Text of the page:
Through a lens of social and architectural histories, the book uncovers the many untold stories of the Southeast Asian city-state’s modernization, from the rise of heroic skyscrapers, such as the Pearl Bank Apartments, to the spread of utilitarian typologies like the multi-storey car park. It investigates how modernism, through both form and function, radically transformed Singapore and made its inhabitants into modern citizens. The most intensive period of such change happened in the 1960s and 1970s under the rise of a developmental state seeking to safeguard its new-found independence. However, the book also looks both earlier and later, from between the 1930s to the 1980s, to cover a wider range of histories, building types and also architectural styles, expanding from the International Style and Brutalism and into Art Deco and even a touch of Postmodernism.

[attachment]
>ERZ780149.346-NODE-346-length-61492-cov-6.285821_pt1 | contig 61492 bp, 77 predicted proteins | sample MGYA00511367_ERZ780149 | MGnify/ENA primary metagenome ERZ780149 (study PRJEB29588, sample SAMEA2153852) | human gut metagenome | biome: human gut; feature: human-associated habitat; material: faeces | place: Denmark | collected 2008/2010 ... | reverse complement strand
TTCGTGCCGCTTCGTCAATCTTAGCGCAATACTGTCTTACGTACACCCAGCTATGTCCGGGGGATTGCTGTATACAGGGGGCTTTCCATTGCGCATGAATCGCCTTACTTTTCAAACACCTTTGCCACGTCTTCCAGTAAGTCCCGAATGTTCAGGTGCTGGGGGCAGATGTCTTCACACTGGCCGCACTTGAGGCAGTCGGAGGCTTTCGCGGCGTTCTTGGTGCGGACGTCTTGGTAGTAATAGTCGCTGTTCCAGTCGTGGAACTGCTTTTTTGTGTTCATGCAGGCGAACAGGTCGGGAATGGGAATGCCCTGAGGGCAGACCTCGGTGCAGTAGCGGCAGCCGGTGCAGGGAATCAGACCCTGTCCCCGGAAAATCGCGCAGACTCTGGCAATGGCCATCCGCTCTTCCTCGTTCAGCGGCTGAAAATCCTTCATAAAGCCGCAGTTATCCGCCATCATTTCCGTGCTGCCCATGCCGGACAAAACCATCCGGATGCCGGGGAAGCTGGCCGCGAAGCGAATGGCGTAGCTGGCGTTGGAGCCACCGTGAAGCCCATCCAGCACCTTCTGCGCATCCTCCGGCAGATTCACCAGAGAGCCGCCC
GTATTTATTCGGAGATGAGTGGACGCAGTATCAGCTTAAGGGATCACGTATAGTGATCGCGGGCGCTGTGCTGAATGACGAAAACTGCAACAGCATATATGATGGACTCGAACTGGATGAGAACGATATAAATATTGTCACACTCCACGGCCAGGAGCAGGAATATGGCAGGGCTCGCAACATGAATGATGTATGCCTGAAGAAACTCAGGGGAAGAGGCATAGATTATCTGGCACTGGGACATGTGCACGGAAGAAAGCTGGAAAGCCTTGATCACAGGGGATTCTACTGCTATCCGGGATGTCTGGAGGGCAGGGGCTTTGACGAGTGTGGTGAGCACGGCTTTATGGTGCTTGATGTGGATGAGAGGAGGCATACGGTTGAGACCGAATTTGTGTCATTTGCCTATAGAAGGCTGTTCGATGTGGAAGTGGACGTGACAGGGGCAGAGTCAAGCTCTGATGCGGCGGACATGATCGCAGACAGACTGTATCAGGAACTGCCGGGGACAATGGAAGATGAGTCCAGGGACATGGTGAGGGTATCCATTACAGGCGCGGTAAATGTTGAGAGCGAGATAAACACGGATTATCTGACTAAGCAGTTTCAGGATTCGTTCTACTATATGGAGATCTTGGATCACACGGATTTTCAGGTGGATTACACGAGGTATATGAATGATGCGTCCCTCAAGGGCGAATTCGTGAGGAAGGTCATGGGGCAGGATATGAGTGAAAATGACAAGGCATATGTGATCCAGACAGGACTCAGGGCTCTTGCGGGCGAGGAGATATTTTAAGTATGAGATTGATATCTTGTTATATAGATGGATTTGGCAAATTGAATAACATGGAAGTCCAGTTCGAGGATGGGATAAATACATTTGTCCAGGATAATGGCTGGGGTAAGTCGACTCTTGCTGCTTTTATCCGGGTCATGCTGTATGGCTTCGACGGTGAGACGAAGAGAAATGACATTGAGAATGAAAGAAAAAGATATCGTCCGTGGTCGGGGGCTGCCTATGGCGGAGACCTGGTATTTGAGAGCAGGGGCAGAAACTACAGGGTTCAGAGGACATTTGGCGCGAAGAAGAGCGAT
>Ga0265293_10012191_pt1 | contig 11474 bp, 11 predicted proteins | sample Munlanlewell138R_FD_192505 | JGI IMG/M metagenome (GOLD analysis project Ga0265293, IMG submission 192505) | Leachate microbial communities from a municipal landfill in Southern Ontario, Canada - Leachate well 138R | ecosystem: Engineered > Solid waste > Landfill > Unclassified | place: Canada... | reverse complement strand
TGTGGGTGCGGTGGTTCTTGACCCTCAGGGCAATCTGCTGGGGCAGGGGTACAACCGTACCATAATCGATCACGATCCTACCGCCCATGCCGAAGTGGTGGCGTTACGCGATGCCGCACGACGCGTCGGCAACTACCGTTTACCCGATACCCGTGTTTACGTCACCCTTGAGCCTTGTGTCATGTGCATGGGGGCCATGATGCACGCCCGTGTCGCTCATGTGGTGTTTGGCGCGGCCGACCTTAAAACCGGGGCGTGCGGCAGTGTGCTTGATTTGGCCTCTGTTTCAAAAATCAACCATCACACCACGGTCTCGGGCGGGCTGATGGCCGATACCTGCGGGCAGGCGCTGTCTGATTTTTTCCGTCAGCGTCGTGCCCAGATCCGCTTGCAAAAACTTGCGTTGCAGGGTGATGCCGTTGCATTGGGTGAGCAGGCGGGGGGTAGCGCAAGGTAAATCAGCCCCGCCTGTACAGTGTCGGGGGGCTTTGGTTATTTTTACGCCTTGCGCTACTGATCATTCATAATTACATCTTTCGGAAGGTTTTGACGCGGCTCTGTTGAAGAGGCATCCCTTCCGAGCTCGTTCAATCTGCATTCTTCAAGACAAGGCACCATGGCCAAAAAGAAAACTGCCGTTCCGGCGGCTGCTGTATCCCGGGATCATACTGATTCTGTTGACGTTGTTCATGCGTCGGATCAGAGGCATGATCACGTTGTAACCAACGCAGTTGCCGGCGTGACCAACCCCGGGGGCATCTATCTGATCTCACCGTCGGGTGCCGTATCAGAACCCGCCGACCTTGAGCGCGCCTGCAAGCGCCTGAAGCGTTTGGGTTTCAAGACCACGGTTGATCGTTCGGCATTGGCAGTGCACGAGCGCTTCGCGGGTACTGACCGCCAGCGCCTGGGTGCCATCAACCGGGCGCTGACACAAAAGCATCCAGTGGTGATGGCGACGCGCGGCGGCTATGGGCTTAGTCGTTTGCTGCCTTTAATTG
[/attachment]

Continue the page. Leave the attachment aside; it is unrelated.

➜ Read more about this book I co-authored with Chang Jiat-Hwee and Darren Soh
Despite being touted as an “explosive book”, Socialism That Works… The Singapore Way has a surprisingly idyllic-looking cover. Featuring an aerial photograph of a tree-lined lagoon and greenery that stretches into the horizon, the book could be mistaken for a tourism brochure. Instead, this picture of East Coast Park fronts a 268-page publication that refutes “the many half-truths perpetrated by hostile parties” about Singapore, including the government’s detention of communists without trial and its controls on trade unions and the press.
Over 10 chapters, the country’s top politicians and trade unionists refuted the allegations and made a case for how successful Singapore had become under the rule of the People’s Action Party (PAP). East Coast Park was just one picturesque outcome. As Singapore’s newest and largest public recreational centre when Socialism That Works was released in 1976, the park showcase how the PAP had literally reshaped the island for modern play.
 ‘Socialism That Works… the Singapore Way’, The Business Times, 1 February 1977.
➜ Read the full story in The Singapore Architect #15 (May-August 2019)